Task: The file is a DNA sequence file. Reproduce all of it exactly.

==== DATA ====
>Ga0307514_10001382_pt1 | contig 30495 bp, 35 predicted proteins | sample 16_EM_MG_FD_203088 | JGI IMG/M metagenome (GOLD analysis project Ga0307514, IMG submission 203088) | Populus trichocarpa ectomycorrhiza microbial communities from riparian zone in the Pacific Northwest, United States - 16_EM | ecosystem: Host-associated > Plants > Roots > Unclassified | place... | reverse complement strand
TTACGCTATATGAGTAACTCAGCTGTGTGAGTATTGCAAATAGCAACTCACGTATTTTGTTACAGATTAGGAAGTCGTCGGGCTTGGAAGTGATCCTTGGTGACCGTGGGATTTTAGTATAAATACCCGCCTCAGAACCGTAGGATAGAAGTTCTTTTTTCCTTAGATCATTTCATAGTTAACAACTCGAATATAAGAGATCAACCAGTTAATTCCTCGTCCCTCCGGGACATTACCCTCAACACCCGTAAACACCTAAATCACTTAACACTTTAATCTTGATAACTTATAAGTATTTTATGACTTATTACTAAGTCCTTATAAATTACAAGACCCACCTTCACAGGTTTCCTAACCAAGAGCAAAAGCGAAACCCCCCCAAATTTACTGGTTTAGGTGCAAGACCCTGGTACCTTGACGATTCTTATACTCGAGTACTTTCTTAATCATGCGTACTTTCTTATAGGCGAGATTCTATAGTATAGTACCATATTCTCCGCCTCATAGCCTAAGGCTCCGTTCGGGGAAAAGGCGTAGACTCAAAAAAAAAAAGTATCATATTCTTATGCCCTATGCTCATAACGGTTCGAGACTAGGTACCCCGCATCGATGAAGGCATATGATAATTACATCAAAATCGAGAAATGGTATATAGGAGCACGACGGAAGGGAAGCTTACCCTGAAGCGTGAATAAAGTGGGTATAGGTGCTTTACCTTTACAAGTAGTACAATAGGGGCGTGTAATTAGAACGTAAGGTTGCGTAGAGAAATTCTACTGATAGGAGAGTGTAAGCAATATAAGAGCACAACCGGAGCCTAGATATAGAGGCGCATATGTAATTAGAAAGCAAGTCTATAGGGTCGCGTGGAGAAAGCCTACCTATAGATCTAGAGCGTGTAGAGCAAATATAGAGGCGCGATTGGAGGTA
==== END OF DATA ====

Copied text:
>Ga0307514_10001382_pt1 | contig 30495 bp, 35 predicted proteins | sample 16_EM_MG_FD_203088 | JGI IMG/M metagenome (GOLD analysis project Ga0307514, IMG submission 203088) | Populus trichocarpa ectomycorrhiza microbial communities from riparian zone in the Pacific Northwest, United States - 16_EM | ecosystem: Host-associated > Plants > Roots > Unclassified | place... | reverse complement strand
TTACGCTATATGAGTAACTCAGCTGTGTGAGTATTGCAAATAGCAACTCACGTATTTTGTTACAGATTAGGAAGTCGTCGGGCTTGGAAGTGATCCTTGGTGACCGTGGGATTTTAGTATAAATACCCGCCTCAGAACCGTAGGATAGAAGTTCTTTTTTCCTTAGATCATTTCATAGTTAACAACTCGAATATAAGAGATCAACCAGTTAATTCCTCGTCCCTCCGGGACATTACCCTCAACACCCGTAAACACCTAAATCACTTAACACTTTAATCTTGATAACTTATAAGTATTTTATGACTTATTACTAAGTCCTTATAAATTACAAGACCCACCTTCACAGGTTTCCTAACCAAGAGCAAAAGCGAAACCCCCCCAAATTTACTGGTTTAGGTGCAAGACCCTGGTACCTTGACGATTCTTATACTCGAGTACTTTCTTAATCATGCGTACTTTCTTATAGGCGAGATTCTATAGTATAGTACCATATTCTCCGCCTCATAGCCTAAGGCTCCGTTCGGGGAAAAGGCGTAGACTCAAAAAAAAAAAGTATCATATTCTTATGCCCTATGCTCATAACGGTTCGAGACTAGGTACCCCGCATCGATGAAGGCATATGATAATTACATCAAAATCGAGAAATGGTATATAGGAGCACGACGGAAGGGAAGCTTACCCTGAAGCGTGAATAAAGTGGGTATAGGTGCTTTACCTTTACAAGTAGTACAATAGGGGCGTGTAATTAGAACGTAAGGTTGCGTAGAGAAATTCTACTGATAGGAGAGTGTAAGCAATATAAGAGCACAACCGGAGCCTAGATATAGAGGCGCATATGTAATTAGAAAGCAAGTCTATAGGGTCGCGTGGAGAAAGCCTACCTATAGATCTAGAGCGTGTAGAGCAAATATAGAGGCGCGATTGGAGGTA